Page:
I had a great lesson last Wednesday – I played through Humoresque for Teacher and we started some refinements on it. The piece has so many little moments where subtleties make a big impact. Dynamics are just the tip of the iceberg. No piece I’ve worked on to date so fully explores the nuance of a fourth finger (pinky) versus notes played on the open string, for example – two ways to produce notes of the same frequency. But there’s a different quality to the sound between the two, and this arrangement explores that particular nuance on all the strings, more or less.
Moving into third position on the E string is also part of this piece, something I’m doing for the first time. I go all the way up to a high C, which previously I’ve approached with an extended pinky finger, but in this arrangement I shift up and play it with the third finger.
And harmonics are back – I was introduced to the concept way back at the beginning of Suzuki Book Two with a little Bach number Suzuki calls Musette – I was shocked at the time. But indeed I’ve been working with that little harmonic moment for a while now, and this new one is the same note (Musette is also in D Major, the same as this section of Humoresque), but I approach it quite differently. After using the pinky for the A on the D string, I slide it up to find a D way up the fingerboard while simultaneously pulling all of the pressure out of the pinky, allowing it to end up barely resting in the right spot on the surface of the string. That’s something that probably sounds as hard as it is, for once! It will take a while for me to make it sound good.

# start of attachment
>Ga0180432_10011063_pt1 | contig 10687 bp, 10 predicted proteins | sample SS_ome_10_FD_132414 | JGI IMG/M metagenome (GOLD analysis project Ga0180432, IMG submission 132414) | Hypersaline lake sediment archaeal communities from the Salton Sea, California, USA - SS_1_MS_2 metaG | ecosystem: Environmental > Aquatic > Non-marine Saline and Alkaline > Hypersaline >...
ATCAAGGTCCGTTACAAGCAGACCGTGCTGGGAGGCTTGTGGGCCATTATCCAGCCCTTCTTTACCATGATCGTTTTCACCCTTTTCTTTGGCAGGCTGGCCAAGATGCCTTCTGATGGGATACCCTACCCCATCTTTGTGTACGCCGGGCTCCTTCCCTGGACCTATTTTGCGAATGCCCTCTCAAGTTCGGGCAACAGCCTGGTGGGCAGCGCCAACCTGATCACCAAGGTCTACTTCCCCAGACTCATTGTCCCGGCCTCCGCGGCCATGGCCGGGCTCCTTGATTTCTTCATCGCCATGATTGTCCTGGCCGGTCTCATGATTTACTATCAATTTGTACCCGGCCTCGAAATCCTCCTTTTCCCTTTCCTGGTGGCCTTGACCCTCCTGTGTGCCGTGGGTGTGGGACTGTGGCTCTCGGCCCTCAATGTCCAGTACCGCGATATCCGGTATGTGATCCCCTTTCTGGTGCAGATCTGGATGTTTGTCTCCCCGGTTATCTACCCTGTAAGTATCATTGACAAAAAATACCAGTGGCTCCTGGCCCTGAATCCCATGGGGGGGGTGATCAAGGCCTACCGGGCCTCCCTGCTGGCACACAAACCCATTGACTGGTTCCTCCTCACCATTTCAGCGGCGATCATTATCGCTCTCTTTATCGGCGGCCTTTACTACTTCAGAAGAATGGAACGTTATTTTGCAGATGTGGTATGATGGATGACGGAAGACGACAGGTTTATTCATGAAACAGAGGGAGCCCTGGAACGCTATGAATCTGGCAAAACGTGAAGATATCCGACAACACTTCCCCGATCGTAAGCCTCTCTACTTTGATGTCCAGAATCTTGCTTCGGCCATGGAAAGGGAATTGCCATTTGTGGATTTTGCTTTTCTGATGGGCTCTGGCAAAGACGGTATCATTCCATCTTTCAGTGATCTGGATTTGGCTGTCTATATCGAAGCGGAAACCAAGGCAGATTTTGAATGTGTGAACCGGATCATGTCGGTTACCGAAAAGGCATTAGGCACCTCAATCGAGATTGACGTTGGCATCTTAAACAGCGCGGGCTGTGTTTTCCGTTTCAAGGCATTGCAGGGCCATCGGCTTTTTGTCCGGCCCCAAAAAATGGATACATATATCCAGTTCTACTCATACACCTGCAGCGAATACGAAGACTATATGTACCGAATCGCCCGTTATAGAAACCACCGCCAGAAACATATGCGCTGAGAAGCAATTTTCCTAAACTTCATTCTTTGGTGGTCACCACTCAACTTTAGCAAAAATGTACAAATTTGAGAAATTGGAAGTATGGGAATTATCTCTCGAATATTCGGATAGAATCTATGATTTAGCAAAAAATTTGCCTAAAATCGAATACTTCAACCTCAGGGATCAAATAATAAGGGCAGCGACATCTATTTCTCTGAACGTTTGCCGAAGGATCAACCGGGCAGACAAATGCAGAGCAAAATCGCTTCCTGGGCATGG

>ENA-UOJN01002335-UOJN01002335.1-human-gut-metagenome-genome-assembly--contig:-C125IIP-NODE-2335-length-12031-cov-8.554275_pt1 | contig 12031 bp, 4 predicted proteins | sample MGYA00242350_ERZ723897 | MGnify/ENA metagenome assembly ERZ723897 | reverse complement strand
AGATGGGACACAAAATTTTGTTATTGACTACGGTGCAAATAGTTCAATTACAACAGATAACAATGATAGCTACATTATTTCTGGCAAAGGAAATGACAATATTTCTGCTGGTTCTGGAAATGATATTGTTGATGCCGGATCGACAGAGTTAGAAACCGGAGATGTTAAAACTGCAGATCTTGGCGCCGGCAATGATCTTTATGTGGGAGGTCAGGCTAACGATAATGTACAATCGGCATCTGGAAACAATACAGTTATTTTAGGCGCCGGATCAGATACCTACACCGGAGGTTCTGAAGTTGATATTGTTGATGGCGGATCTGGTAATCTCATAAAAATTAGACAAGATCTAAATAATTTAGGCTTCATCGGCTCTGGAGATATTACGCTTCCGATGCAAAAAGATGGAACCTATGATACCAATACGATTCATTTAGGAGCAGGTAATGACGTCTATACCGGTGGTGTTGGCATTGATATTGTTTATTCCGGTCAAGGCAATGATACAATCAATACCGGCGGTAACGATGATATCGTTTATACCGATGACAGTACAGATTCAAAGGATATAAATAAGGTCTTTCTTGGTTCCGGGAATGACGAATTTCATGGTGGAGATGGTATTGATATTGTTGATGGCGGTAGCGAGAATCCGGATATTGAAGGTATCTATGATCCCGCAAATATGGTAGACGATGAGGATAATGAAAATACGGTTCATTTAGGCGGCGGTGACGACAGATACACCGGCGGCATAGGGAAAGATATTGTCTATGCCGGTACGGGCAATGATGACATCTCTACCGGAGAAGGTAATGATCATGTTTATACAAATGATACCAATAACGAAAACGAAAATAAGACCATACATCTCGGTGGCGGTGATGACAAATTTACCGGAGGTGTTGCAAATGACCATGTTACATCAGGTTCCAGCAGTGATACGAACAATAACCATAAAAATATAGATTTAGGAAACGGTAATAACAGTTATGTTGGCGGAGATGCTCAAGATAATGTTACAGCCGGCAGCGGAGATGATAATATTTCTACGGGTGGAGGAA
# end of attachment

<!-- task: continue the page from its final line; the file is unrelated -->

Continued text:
Overall, Humoresque is full of moments that will take a while for me to make them sound good. It’s fun to be able to play through all the notes while knowing at the same time that I’ve still got tons to learn and appreciate in this piece.
And, the big lesson of the week – though tough to wield, pinkies are definitely useful.
Thanks for reading.